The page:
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Camille Billops is nothing if not a character, from her ultra long hair to her eyes painted with thick Egyptian eyeliner. She spent years making documentaries about some of the most controversial and personal topics imaginable. Her first film, Suzanne, Suzanne, chronicled her niece’s heroin addiction, her follow-up, Older Woman and Love, told the story of her grandmother’s affair with a younger man, and The KKK Boutique Ain't Just Rednecks examined internalized racism in the black community.

And then there was Finding Christa, Billops’ third and most (in)famous film. Winner of the Sundance Film Festival’s Best Documentary in 1992, Finding Christa is a memoir of Billops’ decision to give her daughter up for adoption at the age of 4 and what happened when she reunited with her daughter 20 years later. As she explains quite matter-of-factly, “at one point, I decided that I didn’t want to be anyone’s mother.”

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Though this choice of hers may seem abhorrent to many readers, the film, and this BOMB Magazine interview, offer us a compelling look into the psyche of a brilliant woman who was willing to sacrifice her own child in order to live her life as she wanted to live it.

Read the full interview from BOMB Magazine Issue 40, Summer 1992.

—Adda Birnir

INTERVIEW:

Ameena Meer: How did you go from making art to making films?

Camille Billops: In 1968, my husband [James Hatch] and I spent five months in India doing excerpts from a play called America Hurrah, a socially-conscious play of the times about the status of America. So Mr. and Mrs. Interracial Couple presented themselves in Calcutta, Bombay, and Bangalore. But Calcutta was the hippest: we used a partially-finished theater, and scenes were done in environments, in mazes, in little tunnelings. For all of us, it was a culture clash. I wanted to have actors walking through the legs of a Superblond. Well, in India, they don’t let you walk through the legs of any women. So we made Superblond a man. The play had sayings like, “And as usual, he said nothing. And as usual, I went away.” About being involved in meaningless situations that you never solve. When the U.S.I.S. people finally saw it, they freaked out that the American government had sponsored an anti-Johnson play with all those Bengali Communists. Oh, it was quite splendid and wonderful. Then, we went on a lecture tour through Thailand and Malaysia. We met a Chinese-Malaysian playwright, Lee Jou For, who “leaked” to the press that Jim was going to do his play on Broadway. Well, now, how was Jim going to get this Buddhist play on Broadway? But it made the Malaysian king and queen come to the performance; it made the United States government give him a travel grant. He really worked that one. So when we came back to New York, we did his play, Son of Zen. All the Buddhists we knew came to our loft on East 11th Street. We continued to do plays, one about the Panthers, one about the city; we did poetry readings, we had exhibitions. It was self-motivated activity and a lot of fun. And then we started the Hatch-Billops collection, a library on Black Americans in the Arts because we thought, Nobody else is going to do it. Film was just another art form, just different material. So, in 1978, we did a film about my niece who had been addicted to heroin.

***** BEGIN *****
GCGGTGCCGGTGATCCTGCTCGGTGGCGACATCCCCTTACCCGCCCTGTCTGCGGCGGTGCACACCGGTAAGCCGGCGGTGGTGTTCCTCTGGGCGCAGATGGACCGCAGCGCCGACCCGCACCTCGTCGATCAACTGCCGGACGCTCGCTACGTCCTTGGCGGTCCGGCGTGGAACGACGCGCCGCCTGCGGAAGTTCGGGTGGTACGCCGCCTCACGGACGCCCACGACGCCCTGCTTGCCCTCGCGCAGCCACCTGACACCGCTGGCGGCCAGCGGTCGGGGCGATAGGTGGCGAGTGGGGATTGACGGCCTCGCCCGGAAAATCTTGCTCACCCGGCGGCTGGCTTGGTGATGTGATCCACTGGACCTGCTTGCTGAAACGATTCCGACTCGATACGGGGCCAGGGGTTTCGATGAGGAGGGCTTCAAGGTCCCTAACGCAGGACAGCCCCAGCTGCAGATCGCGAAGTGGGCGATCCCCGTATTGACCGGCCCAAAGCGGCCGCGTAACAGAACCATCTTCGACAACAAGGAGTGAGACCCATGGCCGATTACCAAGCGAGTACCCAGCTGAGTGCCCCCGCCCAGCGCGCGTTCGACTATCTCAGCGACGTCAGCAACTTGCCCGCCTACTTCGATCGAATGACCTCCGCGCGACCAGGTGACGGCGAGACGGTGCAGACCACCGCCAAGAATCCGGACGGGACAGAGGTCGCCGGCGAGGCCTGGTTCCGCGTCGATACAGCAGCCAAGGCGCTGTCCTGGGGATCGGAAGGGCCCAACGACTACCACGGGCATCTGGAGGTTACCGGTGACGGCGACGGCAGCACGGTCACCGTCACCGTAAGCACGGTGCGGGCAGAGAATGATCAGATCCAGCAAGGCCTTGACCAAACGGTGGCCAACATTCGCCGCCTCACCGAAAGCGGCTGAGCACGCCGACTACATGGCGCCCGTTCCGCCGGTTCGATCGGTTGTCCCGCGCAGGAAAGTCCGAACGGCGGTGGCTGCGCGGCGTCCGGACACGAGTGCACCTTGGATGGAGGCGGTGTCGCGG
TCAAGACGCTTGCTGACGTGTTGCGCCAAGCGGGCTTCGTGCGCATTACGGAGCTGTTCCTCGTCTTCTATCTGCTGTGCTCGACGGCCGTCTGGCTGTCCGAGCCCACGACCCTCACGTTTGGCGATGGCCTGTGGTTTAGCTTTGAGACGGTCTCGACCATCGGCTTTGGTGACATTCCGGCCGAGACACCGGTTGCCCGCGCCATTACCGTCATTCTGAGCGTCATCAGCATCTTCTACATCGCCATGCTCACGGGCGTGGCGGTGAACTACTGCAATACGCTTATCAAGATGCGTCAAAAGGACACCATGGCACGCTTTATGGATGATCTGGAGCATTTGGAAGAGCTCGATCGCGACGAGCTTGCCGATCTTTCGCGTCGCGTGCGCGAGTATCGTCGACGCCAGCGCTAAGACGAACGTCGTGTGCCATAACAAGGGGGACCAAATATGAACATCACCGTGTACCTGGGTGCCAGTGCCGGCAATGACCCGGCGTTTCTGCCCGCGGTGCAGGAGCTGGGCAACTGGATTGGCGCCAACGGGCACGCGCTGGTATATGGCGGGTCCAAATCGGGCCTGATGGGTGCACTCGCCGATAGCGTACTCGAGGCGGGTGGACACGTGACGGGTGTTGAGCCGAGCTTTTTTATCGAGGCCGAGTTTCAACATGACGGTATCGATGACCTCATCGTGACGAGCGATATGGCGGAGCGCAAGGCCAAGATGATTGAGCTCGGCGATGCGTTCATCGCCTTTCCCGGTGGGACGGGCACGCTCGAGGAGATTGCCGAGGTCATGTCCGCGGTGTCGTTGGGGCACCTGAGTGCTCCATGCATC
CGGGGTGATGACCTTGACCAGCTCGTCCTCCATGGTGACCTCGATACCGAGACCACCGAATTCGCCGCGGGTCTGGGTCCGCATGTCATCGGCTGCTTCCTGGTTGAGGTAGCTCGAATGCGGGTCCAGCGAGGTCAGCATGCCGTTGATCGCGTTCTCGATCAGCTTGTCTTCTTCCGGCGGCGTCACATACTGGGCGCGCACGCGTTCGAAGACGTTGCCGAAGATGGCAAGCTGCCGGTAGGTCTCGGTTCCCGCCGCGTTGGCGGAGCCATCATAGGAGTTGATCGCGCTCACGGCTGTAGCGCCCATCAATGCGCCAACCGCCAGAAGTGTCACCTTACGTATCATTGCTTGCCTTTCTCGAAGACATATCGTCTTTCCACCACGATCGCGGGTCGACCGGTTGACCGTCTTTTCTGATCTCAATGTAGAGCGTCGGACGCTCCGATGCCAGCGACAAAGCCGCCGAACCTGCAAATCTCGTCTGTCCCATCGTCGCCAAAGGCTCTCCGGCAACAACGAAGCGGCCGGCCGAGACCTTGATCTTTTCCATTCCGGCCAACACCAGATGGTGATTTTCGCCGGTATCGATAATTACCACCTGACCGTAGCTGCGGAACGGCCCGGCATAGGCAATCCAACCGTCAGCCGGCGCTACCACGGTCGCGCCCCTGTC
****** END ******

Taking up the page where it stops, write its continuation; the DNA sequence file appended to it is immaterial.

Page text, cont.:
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AM: Suzanne Suzanne.

CB: I called it that because when she was telling me about her experiences, I kept saying, “Oh Suzanne! Suzanne!” Then we did Older Women and Love, a film about my aunt and her young lover. Finding Christa was our last film. Now we’re saying, “Well, why don’t we do this film about racism?” Because we always talk about racism and the inner dynamics of it. I came up with The KKK Boutique: Ain’t Just Rednecks.

AM: Where did you study?

CB: I went to art school at USC in 1954 after having gone to City College in Los Angeles. At USC, you had the most classical education possible for artists. Along with sculpture, drawing, ceramics, and weaving, I studied anatomy, neurology, physiology, orthopedics, kinesiology. In anatomy, we had six of us on one cadaver. We cut up bodies.

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AM: Like Leonardo.

CB: It was a beautiful thing. Then I got pregnant, or as we say in Finding Christa, “knocked-up.” I had to change majors and go to another school. It threw me back three years, but I worked days, full-time at the bank and went to school at night and finished. But at one point, I decided I didn’t want to be anyone’s mother. I wanted to go back to the place that I considered the crossroads. And in this country, it’s possible to do that because the restrictions on women are slightly different and it’s a little more anonymous.

AM: It would be impossible to lose your past in that way in a less transient society.

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How did you choose such personal subjects? Your niece’s drug addiction, your aunt’s lover, the daughter you gave up for adoption: they’re so close to home that I’d find them impossible to approach as film.

CB: Maybe it’s self-exhibitionism. A lot of people wouldn’t talk about those things. I learn from each audience. Most of the time, people say, “That was brave. We admire that. It was important to say that.” Often, we don’t say things we should. I tried to say those things. In view of a larger picture, that’s how the film should be considered. Not as a personal story, but as an example of the larger ideas about women.

Read the full interview from BOMB Magazine Issue 40, Summer 1992.

Used with permission. All rights reserved. Š Bomb Magazine, New Art Publications, and its Contributors.

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FURTHER LINKS:

The Hatch-Billops Collection, Inc

Finding Christa